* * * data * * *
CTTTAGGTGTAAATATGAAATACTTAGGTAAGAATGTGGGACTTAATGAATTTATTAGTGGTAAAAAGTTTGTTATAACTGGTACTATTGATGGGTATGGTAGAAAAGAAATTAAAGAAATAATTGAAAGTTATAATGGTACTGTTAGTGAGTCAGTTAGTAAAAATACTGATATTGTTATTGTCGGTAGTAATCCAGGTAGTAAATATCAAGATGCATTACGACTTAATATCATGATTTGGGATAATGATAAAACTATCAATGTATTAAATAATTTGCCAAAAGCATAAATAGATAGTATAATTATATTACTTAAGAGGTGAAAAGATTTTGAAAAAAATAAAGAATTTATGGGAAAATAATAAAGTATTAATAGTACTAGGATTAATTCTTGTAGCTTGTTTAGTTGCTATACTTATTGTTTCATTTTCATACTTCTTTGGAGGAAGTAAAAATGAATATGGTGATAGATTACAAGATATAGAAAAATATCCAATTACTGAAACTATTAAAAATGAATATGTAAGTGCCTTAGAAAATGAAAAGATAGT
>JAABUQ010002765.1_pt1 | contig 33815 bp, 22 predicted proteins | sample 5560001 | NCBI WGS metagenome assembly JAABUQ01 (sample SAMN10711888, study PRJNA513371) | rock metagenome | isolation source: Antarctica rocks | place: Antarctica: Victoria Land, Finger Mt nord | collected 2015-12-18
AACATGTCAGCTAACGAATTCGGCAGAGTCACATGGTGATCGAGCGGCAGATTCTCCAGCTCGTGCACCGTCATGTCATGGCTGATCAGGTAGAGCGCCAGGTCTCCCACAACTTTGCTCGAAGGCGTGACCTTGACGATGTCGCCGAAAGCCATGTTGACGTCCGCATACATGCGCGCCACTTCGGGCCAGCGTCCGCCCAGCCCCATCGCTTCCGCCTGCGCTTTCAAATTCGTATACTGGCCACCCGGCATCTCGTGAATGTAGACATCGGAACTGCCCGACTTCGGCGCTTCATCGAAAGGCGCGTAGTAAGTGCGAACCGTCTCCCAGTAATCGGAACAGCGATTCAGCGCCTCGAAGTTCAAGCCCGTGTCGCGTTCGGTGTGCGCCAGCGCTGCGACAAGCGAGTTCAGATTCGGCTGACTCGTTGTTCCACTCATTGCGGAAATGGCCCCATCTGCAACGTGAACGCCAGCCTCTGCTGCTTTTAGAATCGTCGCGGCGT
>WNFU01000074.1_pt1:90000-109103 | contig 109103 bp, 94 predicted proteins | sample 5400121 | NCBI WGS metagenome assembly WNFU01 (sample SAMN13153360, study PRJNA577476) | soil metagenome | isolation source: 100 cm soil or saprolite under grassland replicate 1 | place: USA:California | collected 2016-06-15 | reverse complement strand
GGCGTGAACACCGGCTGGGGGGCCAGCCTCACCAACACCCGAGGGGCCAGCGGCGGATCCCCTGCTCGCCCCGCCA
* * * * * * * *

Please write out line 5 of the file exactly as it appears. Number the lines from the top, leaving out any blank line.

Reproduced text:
GGCGTGAACACCGGCTGGGGGGCCAGCCTCACCAACACCCGAGGGGCCAGCGGCGGATCCCCTGCTCGCCCCGCCA